During the drive, everyone was quiet. Andy Williams belted out “It’s the Most Wonderful Time of the Year” over the radio. I remembered galloping in a circle with my brothers and sister to that song in our living room when I was a kid. I got half a grin as I watched wind blow snow across the road in front of us.

“Where are we going?” young daughter WhiteCoat asked sheepishly.
“You’ll see.”

We turned in the parking lot of the homeless shelter. The entire block was fenced in. A gate swung open and allowed us entrance to the parking lot. The building was old, but not decrepit. In front of one entrance, a couple of men were unloading a washing machine from a moving truck.

The kids still had no idea where we were or what we were doing.

“Get the presents and bring them inside.” I told them.
“Where are we?” Oldest daughter asked.
“Let’s move it.”

A man unlocked an outside door and directed us through a hallway into a large room. There were rows of plastic tables covered in paper tablecloths. An elderly man sat at a chair on a small stage playing a guitar and singing Christmas music. About 40 people listened to him play as they ate dinner.

The cafeteria was clean and fairly modern. Families ate from plastic trays and drank soda poured from 2 liter bottles into paper cups. When they were finished eating, they put their trays on a shelf by the kitchen.

“We’ll wait until after everyone is finished so that the kids finish their dinner,” one staff member stated.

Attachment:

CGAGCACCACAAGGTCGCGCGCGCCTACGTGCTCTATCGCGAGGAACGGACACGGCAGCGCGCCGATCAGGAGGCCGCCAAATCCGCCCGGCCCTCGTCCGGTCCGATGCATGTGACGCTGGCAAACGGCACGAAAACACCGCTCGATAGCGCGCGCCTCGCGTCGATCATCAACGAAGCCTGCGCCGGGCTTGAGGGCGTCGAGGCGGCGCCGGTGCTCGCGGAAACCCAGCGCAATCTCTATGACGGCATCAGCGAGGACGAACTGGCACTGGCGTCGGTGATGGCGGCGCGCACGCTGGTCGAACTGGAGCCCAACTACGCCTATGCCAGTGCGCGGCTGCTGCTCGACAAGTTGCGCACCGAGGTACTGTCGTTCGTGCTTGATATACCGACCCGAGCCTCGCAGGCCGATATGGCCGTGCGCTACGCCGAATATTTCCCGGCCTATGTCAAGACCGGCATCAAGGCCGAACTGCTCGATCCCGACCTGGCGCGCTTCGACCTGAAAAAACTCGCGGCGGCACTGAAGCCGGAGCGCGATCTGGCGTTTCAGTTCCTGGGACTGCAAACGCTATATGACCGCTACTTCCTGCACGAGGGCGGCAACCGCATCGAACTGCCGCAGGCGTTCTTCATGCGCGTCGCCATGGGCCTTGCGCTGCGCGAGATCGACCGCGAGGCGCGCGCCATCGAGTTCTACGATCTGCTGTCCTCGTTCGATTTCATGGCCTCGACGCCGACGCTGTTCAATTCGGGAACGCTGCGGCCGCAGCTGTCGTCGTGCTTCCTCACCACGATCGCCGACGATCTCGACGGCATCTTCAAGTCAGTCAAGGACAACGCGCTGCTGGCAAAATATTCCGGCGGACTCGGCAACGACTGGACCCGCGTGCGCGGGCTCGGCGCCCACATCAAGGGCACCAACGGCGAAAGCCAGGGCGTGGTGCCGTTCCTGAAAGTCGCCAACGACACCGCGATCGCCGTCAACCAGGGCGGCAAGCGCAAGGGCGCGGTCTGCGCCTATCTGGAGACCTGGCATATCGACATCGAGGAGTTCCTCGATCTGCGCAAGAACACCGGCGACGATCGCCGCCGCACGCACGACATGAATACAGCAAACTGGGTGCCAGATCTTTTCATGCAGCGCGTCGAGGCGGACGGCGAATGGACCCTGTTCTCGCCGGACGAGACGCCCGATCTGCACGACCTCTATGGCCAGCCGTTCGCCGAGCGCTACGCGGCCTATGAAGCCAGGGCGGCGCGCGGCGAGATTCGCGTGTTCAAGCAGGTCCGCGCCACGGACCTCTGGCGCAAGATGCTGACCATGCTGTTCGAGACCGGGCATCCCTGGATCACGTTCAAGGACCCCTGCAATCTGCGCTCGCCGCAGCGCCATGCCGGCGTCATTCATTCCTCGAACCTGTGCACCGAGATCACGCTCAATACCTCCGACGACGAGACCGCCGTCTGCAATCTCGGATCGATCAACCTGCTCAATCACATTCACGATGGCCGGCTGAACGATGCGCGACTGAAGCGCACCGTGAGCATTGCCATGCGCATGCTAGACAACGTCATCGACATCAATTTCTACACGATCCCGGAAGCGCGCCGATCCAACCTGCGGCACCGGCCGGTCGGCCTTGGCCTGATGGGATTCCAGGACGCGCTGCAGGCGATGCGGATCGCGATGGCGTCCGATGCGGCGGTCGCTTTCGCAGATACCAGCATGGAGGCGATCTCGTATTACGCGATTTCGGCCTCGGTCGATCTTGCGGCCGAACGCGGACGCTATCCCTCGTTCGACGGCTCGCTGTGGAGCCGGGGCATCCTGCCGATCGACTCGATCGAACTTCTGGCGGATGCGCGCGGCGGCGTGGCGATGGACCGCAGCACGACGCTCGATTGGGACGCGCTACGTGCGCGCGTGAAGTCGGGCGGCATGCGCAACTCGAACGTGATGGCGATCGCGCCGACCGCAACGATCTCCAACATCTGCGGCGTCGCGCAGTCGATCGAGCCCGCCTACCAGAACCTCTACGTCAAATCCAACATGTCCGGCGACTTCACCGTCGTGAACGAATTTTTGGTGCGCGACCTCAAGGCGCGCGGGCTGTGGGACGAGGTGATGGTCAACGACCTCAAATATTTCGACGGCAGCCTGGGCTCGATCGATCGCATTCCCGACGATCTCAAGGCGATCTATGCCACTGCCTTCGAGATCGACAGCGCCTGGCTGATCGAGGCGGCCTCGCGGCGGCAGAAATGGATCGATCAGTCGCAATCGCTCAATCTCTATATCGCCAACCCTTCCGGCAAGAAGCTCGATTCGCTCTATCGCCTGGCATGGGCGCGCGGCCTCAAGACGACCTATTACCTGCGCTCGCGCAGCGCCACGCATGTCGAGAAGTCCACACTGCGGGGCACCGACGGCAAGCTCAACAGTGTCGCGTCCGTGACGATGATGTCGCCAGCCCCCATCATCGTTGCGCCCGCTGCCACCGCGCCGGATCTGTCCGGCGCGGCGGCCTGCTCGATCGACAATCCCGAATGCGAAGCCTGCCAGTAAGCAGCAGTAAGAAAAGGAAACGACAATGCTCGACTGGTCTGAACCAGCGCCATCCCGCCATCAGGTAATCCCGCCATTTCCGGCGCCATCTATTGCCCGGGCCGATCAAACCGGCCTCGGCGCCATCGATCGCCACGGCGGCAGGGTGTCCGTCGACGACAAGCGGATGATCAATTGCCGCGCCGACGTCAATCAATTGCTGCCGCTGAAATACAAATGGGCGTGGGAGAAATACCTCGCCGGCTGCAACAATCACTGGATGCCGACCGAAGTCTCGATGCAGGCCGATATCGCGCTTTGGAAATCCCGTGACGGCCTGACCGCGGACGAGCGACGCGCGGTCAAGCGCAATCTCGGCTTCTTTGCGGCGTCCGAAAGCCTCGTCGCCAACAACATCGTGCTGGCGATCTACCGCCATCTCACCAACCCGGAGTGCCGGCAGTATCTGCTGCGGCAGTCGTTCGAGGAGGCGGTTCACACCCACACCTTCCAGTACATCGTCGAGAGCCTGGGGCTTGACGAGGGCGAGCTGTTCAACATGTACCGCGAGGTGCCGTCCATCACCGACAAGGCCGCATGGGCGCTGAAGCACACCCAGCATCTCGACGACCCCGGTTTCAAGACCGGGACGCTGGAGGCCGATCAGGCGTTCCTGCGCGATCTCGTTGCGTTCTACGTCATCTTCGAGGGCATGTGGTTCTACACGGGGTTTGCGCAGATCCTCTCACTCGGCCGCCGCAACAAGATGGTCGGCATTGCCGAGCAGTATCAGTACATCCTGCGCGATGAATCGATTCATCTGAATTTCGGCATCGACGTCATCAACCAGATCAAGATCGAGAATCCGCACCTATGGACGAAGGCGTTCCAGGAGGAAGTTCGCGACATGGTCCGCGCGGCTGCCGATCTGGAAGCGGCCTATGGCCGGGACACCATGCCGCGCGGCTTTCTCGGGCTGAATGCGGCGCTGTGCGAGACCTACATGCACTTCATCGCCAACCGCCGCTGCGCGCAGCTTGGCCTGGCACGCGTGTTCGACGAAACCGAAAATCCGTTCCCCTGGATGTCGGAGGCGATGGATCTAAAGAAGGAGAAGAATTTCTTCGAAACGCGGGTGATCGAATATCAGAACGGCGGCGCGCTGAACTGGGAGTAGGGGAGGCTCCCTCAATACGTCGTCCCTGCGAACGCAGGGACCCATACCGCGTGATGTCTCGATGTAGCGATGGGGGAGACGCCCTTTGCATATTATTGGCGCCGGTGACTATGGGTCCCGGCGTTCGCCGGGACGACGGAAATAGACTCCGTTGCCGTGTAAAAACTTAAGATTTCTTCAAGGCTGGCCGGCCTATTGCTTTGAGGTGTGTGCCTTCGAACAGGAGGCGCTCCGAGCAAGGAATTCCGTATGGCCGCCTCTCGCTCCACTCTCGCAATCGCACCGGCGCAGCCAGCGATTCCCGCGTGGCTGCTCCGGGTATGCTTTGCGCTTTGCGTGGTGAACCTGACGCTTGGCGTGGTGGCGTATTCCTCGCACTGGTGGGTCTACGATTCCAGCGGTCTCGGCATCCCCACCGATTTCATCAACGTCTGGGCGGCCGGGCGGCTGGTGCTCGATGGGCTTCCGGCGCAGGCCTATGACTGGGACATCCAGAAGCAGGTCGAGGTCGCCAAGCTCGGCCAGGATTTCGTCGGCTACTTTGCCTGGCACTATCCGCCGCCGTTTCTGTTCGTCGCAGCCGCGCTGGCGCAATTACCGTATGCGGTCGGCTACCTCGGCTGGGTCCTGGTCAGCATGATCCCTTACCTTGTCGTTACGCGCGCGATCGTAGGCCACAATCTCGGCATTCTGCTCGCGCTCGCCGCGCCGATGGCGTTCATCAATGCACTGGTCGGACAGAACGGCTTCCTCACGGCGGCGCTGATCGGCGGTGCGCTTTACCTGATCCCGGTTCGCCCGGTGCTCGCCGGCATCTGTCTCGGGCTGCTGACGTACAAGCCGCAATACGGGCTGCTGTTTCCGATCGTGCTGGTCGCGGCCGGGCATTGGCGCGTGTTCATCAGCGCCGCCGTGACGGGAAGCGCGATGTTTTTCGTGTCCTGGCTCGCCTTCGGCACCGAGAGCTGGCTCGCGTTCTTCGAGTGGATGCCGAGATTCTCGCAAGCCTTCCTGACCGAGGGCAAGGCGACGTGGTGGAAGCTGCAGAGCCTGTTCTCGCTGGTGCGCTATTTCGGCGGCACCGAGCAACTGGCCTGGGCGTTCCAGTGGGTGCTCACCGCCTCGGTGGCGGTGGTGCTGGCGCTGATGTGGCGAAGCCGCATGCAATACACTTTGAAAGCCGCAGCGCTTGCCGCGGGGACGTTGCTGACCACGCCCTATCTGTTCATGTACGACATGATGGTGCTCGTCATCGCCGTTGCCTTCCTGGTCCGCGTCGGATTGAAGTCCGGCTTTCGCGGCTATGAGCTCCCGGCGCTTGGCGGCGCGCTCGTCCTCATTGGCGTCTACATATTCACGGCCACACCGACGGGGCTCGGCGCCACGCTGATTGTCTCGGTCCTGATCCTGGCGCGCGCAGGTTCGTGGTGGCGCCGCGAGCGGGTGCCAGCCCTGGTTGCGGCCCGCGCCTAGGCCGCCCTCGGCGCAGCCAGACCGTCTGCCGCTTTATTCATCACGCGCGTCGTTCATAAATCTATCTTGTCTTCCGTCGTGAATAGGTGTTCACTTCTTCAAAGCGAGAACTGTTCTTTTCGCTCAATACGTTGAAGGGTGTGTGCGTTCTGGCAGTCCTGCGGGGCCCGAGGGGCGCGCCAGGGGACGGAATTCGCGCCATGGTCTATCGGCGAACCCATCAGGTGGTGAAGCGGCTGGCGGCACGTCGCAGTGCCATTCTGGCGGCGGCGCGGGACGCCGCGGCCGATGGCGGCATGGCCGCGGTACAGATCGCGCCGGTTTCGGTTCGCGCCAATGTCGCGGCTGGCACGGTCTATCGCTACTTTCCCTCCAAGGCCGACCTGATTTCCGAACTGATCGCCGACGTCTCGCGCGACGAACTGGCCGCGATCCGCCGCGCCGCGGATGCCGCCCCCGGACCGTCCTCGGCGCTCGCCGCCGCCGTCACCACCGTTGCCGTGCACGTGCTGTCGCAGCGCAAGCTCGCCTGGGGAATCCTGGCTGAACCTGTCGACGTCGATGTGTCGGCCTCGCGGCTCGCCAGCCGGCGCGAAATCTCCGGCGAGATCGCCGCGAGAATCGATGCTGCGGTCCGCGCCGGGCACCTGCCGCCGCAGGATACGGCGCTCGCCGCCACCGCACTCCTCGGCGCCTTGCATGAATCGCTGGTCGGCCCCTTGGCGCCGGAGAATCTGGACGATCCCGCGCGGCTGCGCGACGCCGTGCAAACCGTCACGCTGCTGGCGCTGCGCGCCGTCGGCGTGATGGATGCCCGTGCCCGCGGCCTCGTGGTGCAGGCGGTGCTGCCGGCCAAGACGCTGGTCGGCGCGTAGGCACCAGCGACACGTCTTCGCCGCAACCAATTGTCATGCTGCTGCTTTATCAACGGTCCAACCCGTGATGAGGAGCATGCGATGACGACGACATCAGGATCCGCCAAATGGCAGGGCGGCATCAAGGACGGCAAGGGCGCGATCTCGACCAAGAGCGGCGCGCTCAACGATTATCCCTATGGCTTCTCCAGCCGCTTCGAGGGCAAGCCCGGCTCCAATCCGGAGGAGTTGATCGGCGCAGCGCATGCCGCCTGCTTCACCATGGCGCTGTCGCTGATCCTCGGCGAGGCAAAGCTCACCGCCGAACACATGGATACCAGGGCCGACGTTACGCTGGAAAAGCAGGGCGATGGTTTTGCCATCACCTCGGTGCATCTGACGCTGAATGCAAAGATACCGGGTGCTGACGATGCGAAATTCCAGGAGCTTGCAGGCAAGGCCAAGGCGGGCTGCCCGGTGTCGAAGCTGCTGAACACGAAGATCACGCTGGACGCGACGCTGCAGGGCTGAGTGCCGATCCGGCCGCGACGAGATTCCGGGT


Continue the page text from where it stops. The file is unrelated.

We sat there watching everyone eat.  I leaned over to oldest daughter and whispered “Pretty cool, huh? They don’t ever have to do dishes at all. They just put the cups in the garbage and leave the trays on the shelf.”
She didn’t respond.
I nudged her. “Pretty cool, huh?”
Still no answer.
“Want me to see if you can stay here for the rest of Christmas break?”
She wouldn’t even look at me. I got up and began to walk toward one of the staff. Oldest daughter grabbed my coat sleeve. Tears welled up in her eyes.
“Stop it, dad. Just stop it.”

Then I went to Junior WhiteCoat and younger daughter.
“Kind of neat how no one has to pick up after themselves here, isn’t it?”
Neither one answered me.
“The gifts they receive tonight may be the only gifts they get for Christmas.”
They looked at each other and seemed eager to pass out the presents after hearing that.

Youngest daughter had a Barbie present that she was holding behind her back. “I want to keep this one,” she said.
“Just think of how happy it will make some other little girl who doesn’t have any Barbie dolls,” I told her.
When the children began wandering over to us, she pulled a three year old girl aside and told her “I have a special present for you.”

We passed out most of the presents. We gave the rest to the lady running the shelter to give to other kids who might not have been at the dinner.

The truck was quiet on the way home. But the kids had smiles on their faces and seemed quite content listening to the Christmas music. I hoped that they had learned something.